all one god faith v hain celestial et al by cln12100

VIEWS: 24 PAGES: 50

									John L. Cooper [SBN _____]
Gregory Cleaver [SBN _____]
FARELLA BRAUN & MARTEL LLP
235 Montgomery Street, 17th Floor
San Francisco, CA 94104
Telephone: (415) 954-4400
Fax: (415) 954-4480

Attorneys for Plaintiffs

                  SUPERIOR COURT OF THE STATE OF CALIFORNIA

                      FOR THE COUNTY OF SAN FRANCISCO

ALL ONE GOD FAITH, INC., d/b/a                      )
DR. BRONNER’S MAGIC SOAPS,                          ) CASE NO.
a California corporation                            )
                                                    )
                                                    ) COMPLAINT FOR
                                                    ) INJUNCTIVE RELIEF
               Plaintiffs,                          ) AGAINST UNFAIR
                                                    ) AND UNLAWFUL
        vs.                                         ) BUSINESS ACTS AND
                                                    ) PRACTICES AND
THE HAIN CELESTIAL GROUP, INC.                      ) DECEPTIVE AND
a Delaware corporation;                             ) FALSE ADVERTISING
KISS MY FACE CORPORATION, a                         )
New York corporation;                               )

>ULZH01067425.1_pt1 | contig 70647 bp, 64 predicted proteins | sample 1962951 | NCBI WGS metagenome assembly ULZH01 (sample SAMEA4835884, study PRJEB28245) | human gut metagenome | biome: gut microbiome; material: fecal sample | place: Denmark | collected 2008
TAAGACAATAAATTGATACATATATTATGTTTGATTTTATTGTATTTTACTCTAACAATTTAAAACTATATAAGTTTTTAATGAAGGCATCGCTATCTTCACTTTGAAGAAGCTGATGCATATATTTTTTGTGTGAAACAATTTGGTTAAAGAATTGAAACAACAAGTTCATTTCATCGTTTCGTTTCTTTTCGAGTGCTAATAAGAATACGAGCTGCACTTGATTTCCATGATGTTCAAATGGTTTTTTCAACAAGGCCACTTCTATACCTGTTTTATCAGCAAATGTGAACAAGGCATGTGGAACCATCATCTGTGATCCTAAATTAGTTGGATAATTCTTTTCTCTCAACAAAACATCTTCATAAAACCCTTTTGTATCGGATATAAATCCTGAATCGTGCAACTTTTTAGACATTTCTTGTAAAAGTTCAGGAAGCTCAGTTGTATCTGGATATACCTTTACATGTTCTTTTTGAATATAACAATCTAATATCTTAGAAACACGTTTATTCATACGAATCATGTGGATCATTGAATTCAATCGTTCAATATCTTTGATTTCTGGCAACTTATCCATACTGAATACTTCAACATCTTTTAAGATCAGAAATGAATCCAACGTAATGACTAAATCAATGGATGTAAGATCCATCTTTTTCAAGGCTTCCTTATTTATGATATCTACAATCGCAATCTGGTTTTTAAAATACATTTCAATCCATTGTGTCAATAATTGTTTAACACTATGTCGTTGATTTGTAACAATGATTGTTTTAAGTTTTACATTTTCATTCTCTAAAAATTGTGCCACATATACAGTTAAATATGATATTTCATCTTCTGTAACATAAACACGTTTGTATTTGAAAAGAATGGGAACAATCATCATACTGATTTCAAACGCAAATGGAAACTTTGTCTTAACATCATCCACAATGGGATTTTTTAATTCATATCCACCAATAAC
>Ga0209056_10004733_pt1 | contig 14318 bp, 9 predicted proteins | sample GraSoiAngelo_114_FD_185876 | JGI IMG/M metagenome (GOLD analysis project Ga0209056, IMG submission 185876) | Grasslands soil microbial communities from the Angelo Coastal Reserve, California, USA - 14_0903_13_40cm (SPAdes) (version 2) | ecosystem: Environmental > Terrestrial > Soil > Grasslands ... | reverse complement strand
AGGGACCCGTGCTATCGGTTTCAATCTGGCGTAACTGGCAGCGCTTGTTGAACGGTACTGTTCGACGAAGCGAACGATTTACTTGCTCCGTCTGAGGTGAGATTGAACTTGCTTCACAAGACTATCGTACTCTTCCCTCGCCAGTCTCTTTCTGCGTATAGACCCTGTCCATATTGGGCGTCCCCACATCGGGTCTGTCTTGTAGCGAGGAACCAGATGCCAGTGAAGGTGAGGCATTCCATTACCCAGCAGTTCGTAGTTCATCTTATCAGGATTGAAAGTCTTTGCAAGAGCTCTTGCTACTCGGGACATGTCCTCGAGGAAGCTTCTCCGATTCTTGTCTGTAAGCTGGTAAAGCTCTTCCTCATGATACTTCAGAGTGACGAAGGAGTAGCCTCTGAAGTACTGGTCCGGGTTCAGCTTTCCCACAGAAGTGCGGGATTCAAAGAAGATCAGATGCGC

LEVLAD, INC., a California corporation;             )
ESTEE LAUDER, INC. a                                )
Delaware corporation; FLORESTAS ORGANIC             )
BOTANICAL, Inc., a New York corporation;            )
JUICE BEAUTY, INC., a Delaware corporation;         )
STELLA MCCARTNEY AMERICA, INC., a                   )
Delaware corporation; GIOVANNI COSMETICS, INC., )
a California corporation; COSWAY COMPANY, INC.,     )
a California corporation; COUNTRY LIFE, LLC, a New )
York limited liability company; ORGANIC AND         )
SUSTAINABLE INDUSTRY STANDARDS, INC., a             )
Nevada corporation; ECOCERT FRANCE (SAS), a         )
French corporation;and ECOCERT, INC., a             )
a Delaware corporation;                             )
                                                    )
               Defendants___________________________)




23183\1536041.1
         Plaintiff All One God Faith, Inc., d/b/a Dr. Bronner’s Magic Soaps (“Dr.

Bronner’s”), for its complaint, hereby alleges as follows:

                                  GENERAL ALLEGATIONS

         1.       Plaintiff All One God Faith, Inc. d/b/a Dr. Bronner’s Magic Soaps (“Dr.

Bronner’s”) is, and at all times herein mentioned was, a California corporation qualified

to do business in California. Its principal place of business is located at 2751 Auto Park

Way, Escondido, CA 92029.

         2.       Defendant The Hain Celestial Group, Inc. (“Hain Celestial”) is, and at all

times herein mentioned was, a corporation organized and existing under the laws of the

State of Delaware, with its principal place of business located in Melville, New York,